Nahuatl Painting from the Balsas River

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The Nahuatl Painting from the Balsas River basin in Guerrero State is one of the most appreciated and well-known folk painting styles in Mexico.

Flowers, birds, deer and rabbits or intricate scenes that narrate the community's celebrations, religious beliefs and everyday activities are beautifully painted on amate paper, pottery and wooden figurines.

Mezcala River

Balsas river at La Mezcala region.

A Special Region
The region known as La Mezcala is found on The Rio Balsas basin in Guerrero State. The area is home to the biggest Nahuatl community in the State.

The Nahuatl people have lived in the area since 1250 approximately. They are believed to be a branch of the Nahuatls known as the Aztecs or Mexicas that founded Tenochtitlan.

In the years before the Spaniards conquest the Nahuatls from the Balsas gave as tribute to the Aztecs great amounts of corn and beans.

They use the milpa system (corn, bean and zucchini sown together helping one another grow) implemented in the area 4000 years ago.

Chile pepper, cantaloupe and watermelon are sowed as well. All the harvest is for auto consumption.

Corn and beans growing together

Bean and corn plants growing together

Twenty-three villages share not only their language but their traditions and culture.
Like many other communities in Mexico the members contribute to the well-being of the community with voluntary work. Strong social bonds help them preserve their culture and keep their land.

The agricultural cycle and the traditional rituals and celebrations mark the year activities.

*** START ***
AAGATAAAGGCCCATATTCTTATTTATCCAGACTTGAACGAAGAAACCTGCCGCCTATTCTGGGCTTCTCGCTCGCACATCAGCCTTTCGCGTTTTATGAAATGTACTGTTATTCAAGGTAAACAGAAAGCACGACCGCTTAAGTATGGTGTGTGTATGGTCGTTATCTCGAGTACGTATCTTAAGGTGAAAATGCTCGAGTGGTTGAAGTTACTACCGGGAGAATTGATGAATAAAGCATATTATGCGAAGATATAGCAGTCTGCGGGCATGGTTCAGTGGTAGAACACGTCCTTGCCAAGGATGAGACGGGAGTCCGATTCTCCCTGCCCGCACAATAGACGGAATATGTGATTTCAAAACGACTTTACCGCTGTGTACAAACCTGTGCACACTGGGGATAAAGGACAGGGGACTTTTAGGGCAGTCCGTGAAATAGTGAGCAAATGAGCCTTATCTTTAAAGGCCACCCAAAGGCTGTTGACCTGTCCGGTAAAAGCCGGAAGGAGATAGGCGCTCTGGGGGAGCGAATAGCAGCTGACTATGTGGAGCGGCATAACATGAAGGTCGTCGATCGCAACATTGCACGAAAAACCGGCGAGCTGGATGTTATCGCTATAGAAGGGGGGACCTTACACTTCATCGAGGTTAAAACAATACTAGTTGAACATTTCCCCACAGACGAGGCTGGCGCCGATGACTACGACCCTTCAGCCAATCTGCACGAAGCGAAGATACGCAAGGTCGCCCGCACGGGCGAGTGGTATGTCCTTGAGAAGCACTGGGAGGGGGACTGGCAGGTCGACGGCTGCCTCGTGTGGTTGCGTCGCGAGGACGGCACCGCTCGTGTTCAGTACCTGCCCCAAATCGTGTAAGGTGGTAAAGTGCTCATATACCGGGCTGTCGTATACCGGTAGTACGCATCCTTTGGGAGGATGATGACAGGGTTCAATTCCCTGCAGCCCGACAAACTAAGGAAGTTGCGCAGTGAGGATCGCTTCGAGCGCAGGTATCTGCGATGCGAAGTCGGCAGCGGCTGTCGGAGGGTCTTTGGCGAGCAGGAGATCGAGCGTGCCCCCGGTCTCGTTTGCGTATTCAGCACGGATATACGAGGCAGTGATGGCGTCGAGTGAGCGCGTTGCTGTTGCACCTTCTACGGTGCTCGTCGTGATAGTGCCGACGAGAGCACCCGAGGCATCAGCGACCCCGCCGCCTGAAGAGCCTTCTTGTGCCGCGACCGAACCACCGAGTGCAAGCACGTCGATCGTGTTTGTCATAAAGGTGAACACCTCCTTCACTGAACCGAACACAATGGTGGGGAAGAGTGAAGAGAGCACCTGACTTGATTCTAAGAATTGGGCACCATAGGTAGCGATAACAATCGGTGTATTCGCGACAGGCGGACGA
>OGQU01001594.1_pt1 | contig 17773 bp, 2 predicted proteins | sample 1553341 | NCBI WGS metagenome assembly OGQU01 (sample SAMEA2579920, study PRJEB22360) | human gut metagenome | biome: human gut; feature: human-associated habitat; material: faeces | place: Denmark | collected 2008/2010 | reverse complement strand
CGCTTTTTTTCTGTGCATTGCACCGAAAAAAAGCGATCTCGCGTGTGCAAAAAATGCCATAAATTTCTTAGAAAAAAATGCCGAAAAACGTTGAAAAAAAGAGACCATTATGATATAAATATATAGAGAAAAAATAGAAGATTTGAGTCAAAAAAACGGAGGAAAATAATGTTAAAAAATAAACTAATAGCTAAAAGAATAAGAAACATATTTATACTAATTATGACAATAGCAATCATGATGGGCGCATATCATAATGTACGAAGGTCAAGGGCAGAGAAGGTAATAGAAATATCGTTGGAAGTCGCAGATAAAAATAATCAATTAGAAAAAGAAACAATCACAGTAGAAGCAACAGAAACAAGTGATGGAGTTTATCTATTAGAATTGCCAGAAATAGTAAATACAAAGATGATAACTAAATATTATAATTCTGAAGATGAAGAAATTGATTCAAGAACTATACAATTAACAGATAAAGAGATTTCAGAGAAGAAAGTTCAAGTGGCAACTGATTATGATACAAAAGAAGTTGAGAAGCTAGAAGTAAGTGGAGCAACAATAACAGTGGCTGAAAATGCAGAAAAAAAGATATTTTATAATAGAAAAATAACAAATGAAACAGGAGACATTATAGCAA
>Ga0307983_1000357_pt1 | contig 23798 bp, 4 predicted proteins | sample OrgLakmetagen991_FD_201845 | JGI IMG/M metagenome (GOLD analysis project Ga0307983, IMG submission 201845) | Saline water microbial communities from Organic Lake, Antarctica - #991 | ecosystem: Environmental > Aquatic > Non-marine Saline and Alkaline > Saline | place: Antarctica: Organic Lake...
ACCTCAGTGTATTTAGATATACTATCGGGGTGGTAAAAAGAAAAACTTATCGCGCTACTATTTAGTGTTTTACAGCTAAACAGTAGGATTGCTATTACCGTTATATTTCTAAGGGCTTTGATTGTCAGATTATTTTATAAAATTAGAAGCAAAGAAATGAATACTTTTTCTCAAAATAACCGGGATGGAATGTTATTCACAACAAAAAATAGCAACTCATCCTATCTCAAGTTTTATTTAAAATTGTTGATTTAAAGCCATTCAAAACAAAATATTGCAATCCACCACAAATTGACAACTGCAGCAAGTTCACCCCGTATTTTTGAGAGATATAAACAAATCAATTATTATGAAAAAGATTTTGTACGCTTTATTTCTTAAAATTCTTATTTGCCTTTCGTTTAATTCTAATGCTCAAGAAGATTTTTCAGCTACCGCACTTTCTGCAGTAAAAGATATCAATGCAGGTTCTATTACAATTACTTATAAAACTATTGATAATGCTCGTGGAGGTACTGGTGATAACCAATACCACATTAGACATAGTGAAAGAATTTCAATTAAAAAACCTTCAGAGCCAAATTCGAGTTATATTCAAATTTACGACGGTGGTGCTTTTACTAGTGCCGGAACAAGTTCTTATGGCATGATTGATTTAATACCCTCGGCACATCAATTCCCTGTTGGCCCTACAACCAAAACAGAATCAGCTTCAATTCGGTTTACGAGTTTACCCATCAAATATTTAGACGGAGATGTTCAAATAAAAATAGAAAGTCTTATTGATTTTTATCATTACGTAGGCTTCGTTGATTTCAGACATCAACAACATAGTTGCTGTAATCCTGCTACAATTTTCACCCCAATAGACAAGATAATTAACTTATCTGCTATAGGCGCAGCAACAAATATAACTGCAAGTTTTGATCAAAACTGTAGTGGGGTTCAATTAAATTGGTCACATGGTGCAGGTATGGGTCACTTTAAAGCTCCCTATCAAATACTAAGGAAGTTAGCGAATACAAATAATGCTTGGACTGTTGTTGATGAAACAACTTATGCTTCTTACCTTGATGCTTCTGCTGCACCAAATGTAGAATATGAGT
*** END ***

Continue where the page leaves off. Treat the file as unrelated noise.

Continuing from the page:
There are Catholic celebrations such as Patron saints celebrations, Christmas, Holy Week and Day of the Dead and there are rituals held to insure a good harvesting.

These rituals are called Culto a los Cerros or Cult to the Hills. Corn plants, food, flowers, incense and candles are taken to the hilltops by girls and young women.

The first ritual is held form April 21 to May 3 and it is to ensure plenty of rain, it is the beginning of the sowing season.

Hills Cult

The second Ritual is held in august to protect the milpa from plagues and the last one is done in September 13 to celebrate the harvest of the first corn ears.

The Nahuatls from the Balsas were taught by their ancestors the earth and the gods have to be fed, to give them back what they have given men.

They developed a unique folk painting style that brought prosperity and recognition to their communities.

However their way of living did not change and the folk art making is alternated with the harvesting and cultural activities.

The Nahuatl Painting History
Pottery production in Oapan and Ameyaltepec dates from pre-Hispanic times.

Women made pots and plates, ceremonial pieces and human and animal figures used as toys. This pottery was traded with other communities in the area.

In the 1950's foreign tourism began coming to Mexico; Mexico City, Taxco, Acapulco and Cuernavaca, became outlets for the Balsas crafters.

The pottery was transformed by the new customers taste. The colorfully painted pieces sold better. Hence painting styles became colorful, decorative, featuring fantasy animal figures, some nonrealistic humans and plenty of floral and geometric designs.

Painted clay box